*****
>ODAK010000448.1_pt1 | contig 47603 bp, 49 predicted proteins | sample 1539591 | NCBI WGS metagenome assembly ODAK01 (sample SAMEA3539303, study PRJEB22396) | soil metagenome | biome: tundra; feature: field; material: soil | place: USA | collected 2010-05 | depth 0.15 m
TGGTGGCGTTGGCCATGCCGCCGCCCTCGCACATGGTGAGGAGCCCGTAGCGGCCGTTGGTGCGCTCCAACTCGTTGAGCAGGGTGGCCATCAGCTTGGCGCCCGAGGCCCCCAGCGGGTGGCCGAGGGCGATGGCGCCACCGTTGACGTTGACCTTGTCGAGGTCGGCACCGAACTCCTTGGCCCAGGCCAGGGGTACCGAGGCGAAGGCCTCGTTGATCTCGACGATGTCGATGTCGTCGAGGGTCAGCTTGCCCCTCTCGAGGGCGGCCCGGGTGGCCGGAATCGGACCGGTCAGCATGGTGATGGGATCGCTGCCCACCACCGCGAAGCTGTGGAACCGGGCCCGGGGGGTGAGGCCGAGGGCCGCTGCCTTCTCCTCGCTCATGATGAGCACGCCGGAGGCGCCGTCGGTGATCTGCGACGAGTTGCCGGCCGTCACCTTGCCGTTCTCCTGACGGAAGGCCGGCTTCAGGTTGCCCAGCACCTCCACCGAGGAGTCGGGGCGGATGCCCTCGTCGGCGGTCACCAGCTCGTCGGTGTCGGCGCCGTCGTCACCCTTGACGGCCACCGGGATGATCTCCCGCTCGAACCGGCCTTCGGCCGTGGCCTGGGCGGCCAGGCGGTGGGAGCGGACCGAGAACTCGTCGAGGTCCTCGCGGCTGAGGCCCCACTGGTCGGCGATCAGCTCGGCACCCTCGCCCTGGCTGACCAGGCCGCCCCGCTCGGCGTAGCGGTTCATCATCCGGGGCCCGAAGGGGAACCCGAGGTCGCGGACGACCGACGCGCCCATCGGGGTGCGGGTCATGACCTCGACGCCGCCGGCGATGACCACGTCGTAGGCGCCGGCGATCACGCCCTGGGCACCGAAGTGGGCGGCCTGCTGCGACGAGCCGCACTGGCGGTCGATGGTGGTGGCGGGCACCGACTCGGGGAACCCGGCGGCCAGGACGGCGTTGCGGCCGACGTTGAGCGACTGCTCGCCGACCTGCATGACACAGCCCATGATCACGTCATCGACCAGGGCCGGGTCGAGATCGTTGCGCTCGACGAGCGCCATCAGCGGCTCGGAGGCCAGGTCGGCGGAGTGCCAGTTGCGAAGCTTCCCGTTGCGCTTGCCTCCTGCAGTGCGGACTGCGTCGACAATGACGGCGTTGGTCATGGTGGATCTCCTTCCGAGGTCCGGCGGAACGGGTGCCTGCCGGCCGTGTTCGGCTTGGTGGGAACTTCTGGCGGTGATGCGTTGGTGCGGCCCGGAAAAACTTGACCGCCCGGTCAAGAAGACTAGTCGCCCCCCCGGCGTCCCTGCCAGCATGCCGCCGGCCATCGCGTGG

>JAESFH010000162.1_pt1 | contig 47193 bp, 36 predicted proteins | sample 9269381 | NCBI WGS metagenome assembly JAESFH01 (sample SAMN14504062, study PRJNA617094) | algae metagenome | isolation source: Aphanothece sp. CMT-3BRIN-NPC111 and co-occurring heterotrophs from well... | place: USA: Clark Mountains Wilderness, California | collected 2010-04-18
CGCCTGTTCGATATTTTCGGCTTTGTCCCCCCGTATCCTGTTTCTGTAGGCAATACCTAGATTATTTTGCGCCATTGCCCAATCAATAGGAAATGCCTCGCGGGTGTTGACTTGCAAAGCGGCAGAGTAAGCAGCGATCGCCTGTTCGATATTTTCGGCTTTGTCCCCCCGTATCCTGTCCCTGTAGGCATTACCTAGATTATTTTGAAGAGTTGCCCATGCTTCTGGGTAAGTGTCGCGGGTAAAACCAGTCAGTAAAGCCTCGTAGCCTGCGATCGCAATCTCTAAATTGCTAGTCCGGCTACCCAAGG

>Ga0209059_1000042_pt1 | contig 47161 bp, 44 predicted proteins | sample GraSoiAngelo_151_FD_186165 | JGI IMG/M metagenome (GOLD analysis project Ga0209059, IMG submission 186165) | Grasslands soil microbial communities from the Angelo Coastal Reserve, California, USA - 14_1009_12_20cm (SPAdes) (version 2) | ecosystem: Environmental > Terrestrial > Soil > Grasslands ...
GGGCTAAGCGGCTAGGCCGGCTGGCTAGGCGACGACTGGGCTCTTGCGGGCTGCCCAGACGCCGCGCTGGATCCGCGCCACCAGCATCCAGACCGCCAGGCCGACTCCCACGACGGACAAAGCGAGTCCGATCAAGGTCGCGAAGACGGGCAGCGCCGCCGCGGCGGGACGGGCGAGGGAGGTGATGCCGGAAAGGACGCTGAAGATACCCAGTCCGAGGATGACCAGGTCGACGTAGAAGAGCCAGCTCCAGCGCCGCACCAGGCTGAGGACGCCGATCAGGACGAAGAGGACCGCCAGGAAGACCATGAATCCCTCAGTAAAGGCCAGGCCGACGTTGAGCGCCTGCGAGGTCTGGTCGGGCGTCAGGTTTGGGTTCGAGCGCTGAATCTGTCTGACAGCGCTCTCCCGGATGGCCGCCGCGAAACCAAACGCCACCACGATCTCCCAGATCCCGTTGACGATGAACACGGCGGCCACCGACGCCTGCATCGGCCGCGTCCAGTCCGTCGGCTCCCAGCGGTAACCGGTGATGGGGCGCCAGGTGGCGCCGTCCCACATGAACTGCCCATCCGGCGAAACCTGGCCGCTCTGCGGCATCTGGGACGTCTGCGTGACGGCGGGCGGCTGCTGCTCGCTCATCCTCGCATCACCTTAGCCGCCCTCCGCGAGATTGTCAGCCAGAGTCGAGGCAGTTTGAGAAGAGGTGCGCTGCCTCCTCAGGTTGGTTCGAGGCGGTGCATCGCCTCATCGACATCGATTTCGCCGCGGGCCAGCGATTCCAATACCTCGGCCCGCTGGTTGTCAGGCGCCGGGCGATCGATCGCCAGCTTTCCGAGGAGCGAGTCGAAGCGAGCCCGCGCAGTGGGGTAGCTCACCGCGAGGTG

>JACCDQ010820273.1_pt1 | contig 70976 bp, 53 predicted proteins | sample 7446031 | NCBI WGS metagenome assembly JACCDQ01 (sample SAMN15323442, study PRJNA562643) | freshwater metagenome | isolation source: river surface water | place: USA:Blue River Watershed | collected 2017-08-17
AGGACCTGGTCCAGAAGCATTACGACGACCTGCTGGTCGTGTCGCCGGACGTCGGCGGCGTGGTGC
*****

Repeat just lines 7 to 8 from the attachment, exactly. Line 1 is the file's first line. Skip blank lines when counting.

>JACCDQ010820273.1_pt1 | contig 70976 bp, 53 predicted proteins | sample 7446031 | NCBI WGS metagenome assembly JACCDQ01 (sample SAMN15323442, study PRJNA562643) | freshwater metagenome | isolation source: river surface water | place: USA:Blue River Watershed | collected 2017-08-17
AGGACCTGGTCCAGAAGCATTACGACGACCTGCTGGTCGTGTCGCCGGACGTCGGCGGCGTGGTGC